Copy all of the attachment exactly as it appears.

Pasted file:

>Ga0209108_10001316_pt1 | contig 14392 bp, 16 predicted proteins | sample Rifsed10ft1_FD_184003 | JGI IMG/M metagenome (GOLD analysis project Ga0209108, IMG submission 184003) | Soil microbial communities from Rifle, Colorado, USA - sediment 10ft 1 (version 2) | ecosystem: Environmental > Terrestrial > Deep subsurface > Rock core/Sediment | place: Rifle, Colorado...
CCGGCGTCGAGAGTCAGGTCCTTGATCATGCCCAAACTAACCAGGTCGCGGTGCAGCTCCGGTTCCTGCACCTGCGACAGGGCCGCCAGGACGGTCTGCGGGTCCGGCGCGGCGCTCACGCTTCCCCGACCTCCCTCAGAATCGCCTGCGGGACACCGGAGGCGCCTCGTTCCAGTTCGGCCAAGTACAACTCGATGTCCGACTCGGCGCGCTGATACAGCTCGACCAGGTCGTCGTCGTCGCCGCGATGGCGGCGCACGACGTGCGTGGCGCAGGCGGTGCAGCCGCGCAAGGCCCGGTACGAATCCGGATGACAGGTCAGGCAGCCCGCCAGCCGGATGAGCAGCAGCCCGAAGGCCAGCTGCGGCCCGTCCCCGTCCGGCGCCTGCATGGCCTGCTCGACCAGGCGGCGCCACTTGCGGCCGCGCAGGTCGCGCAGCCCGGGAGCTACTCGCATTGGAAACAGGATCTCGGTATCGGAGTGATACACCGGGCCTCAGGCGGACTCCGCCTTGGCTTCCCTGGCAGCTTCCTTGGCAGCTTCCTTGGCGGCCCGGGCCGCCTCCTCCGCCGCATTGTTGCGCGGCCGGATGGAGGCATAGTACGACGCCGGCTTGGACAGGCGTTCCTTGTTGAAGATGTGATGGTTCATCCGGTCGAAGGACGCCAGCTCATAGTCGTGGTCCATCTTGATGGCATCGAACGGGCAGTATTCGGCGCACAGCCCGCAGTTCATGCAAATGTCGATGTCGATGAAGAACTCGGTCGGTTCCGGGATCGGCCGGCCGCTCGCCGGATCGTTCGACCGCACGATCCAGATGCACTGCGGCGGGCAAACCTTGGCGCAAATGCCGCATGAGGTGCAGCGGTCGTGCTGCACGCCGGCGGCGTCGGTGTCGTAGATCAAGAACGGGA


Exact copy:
>Ga0209108_10001316_pt1 | contig 14392 bp, 16 predicted proteins | sample Rifsed10ft1_FD_184003 | JGI IMG/M metagenome (GOLD analysis project Ga0209108, IMG submission 184003) | Soil microbial communities from Rifle, Colorado, USA - sediment 10ft 1 (version 2) | ecosystem: Environmental > Terrestrial > Deep subsurface > Rock core/Sediment | place: Rifle, Colorado...
CCGGCGTCGAGAGTCAGGTCCTTGATCATGCCCAAACTAACCAGGTCGCGGTGCAGCTCCGGTTCCTGCACCTGCGACAGGGCCGCCAGGACGGTCTGCGGGTCCGGCGCGGCGCTCACGCTTCCCCGACCTCCCTCAGAATCGCCTGCGGGACACCGGAGGCGCCTCGTTCCAGTTCGGCCAAGTACAACTCGATGTCCGACTCGGCGCGCTGATACAGCTCGACCAGGTCGTCGTCGTCGCCGCGATGGCGGCGCACGACGTGCGTGGCGCAGGCGGTGCAGCCGCGCAAGGCCCGGTACGAATCCGGATGACAGGTCAGGCAGCCCGCCAGCCGGATGAGCAGCAGCCCGAAGGCCAGCTGCGGCCCGTCCCCGTCCGGCGCCTGCATGGCCTGCTCGACCAGGCGGCGCCACTTGCGGCCGCGCAGGTCGCGCAGCCCGGGAGCTACTCGCATTGGAAACAGGATCTCGGTATCGGAGTGATACACCGGGCCTCAGGCGGACTCCGCCTTGGCTTCCCTGGCAGCTTCCTTGGCAGCTTCCTTGGCGGCCCGGGCCGCCTCCTCCGCCGCATTGTTGCGCGGCCGGATGGAGGCATAGTACGACGCCGGCTTGGACAGGCGTTCCTTGTTGAAGATGTGATGGTTCATCCGGTCGAAGGACGCCAGCTCATAGTCGTGGTCCATCTTGATGGCATCGAACGGGCAGTATTCGGCGCACAGCCCGCAGTTCATGCAAATGTCGATGTCGATGAAGAACTCGGTCGGTTCCGGGATCGGCCGGCCGCTCGCCGGATCGTTCGACCGCACGATCCAGATGCACTGCGGCGGGCAAACCTTGGCGCAAATGCCGCATGAGGTGCAGCGGTCGTGCTGCACGCCGGCGGCGTCGGTGTCGTAGATCAAGAACGGGA